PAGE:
Commission Merchants and Factors
COMMISSION MERCHANTS AND FACTORS
COMMISSION MERCHANTS AND FACTORS. The factor or commission merchant was one of the significant figures in the early commercial life of the country. These merchants were responsible for all facets of exchange and took responsibility for transporting and disposing of goods themselves, as well as providing credit to their customers.
The factor age system was known through the colonial and early national periods but was of most importance from 1815 to 1860. During these years cotton, tobacco, sugar, and rice from southern plantations were sent to urban centers in the Northeast and in Europe. Southern planters then purchased manufactured goods and supplies from these cities. Commission merchants advanced money to planters and manufacturers; in return, the products of farm and factory were consigned to them for sale. The planter and manufacturer were thus freed from the expense and trouble of selling and could devote their time, capital, and energy to the production of goods.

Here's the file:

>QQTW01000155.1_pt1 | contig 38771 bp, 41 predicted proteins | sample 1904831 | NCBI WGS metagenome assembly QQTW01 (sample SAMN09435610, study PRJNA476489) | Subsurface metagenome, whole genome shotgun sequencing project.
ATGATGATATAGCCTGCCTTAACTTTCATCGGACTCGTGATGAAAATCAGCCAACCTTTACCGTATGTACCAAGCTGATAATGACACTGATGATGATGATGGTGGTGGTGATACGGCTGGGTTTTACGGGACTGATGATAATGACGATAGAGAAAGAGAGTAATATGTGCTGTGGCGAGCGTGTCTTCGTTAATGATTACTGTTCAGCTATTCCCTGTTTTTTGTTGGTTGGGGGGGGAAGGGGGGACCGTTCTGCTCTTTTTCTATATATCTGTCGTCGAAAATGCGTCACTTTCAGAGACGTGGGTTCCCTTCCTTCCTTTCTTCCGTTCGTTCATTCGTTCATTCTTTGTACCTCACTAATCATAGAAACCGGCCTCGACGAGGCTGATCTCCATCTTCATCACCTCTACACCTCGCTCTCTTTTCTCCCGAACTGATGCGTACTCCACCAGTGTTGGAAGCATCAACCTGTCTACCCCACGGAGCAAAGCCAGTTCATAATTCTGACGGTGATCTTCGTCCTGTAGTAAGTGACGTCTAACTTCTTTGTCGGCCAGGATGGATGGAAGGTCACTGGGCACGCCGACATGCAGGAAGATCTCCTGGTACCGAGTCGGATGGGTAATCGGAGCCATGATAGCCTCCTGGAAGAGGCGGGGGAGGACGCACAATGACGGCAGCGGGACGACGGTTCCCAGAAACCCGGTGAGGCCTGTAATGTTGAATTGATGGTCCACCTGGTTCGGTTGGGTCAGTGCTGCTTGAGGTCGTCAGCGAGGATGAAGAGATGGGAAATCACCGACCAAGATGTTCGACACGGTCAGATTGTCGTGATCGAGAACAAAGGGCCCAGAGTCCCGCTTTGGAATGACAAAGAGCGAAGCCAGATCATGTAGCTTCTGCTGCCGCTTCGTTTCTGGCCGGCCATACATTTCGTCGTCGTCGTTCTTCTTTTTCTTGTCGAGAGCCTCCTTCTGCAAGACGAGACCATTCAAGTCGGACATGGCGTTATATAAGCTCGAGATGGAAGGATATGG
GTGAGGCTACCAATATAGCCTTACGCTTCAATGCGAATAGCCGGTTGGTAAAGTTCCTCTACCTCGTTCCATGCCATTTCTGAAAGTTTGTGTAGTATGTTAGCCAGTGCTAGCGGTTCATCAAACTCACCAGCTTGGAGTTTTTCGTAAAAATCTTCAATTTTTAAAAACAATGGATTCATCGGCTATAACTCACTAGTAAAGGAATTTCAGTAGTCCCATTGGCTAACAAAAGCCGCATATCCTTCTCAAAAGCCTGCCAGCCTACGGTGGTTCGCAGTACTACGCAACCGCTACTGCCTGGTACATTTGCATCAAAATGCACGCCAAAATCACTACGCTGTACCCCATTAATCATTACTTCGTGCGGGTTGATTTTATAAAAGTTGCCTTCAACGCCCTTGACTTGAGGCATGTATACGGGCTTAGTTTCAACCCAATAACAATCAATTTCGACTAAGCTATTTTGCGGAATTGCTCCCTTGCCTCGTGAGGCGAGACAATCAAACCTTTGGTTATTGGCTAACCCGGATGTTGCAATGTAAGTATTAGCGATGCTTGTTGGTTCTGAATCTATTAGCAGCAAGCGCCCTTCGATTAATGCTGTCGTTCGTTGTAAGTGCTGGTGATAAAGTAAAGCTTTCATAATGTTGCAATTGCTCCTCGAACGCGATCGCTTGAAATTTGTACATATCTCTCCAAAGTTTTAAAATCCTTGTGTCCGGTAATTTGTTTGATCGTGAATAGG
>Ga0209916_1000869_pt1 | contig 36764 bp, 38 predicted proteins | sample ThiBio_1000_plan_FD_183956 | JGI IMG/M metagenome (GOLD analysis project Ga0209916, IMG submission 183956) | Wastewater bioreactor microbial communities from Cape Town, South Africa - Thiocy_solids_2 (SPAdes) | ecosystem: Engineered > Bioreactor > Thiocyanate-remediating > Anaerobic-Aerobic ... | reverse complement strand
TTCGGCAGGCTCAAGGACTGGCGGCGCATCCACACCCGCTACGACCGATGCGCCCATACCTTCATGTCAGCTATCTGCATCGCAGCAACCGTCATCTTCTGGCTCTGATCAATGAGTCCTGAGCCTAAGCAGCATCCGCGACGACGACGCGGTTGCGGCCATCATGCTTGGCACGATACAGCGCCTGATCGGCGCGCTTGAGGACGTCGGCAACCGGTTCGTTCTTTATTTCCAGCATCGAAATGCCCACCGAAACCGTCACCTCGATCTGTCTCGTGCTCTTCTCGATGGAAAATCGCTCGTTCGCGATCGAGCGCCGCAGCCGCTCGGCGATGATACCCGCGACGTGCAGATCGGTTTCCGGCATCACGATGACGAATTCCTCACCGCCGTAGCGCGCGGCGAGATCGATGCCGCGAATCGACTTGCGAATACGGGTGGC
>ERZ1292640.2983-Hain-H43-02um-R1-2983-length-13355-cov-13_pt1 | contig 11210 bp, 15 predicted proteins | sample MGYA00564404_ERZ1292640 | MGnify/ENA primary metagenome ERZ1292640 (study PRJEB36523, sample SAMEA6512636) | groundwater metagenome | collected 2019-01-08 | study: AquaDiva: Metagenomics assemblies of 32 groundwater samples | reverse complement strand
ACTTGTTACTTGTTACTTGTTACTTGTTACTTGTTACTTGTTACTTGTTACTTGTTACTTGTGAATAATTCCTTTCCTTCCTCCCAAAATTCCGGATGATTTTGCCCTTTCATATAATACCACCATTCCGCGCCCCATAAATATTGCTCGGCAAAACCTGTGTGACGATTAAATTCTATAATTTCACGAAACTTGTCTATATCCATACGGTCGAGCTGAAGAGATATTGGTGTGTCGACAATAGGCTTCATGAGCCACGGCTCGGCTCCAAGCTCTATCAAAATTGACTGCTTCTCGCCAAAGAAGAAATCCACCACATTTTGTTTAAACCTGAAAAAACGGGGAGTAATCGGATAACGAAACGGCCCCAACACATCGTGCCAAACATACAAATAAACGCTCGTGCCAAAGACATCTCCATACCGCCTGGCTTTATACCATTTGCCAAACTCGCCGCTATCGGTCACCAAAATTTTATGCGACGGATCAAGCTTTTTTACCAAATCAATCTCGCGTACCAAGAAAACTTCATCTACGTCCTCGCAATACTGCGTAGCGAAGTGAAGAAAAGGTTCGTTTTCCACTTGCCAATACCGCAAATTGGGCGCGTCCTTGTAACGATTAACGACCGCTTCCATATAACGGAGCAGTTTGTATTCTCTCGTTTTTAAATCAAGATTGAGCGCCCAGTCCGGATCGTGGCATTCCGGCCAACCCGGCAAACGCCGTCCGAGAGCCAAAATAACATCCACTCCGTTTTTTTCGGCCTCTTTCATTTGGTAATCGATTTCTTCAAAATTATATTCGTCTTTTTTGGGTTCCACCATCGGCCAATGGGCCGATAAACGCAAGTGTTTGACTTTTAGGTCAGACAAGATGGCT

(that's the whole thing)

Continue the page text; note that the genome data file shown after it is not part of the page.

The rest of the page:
Frequently, however, the proceeds of the sales did not equal the sum advanced by the merchant, leaving the planter or manufacturer in debt. Southern planters especially resented that their trade and credit went through northern merchants. Consequently, there were numerous attempts by southerners to bypass northern commission merchants and build up direct trade connections between Europe and the southern ports. All of these attempts failed, and only the development of the commodity exchanges, the tremendous increase of industrial capital, and the improved methods of transportation and communication ended the dominant position of the commission merchant in American economy.
Porter, Glenn, and Harold Livesay. Merchants and Manufacturers. Baltimore: Johns Hopkins University Press, 1971.
T. P.Govan/t. d.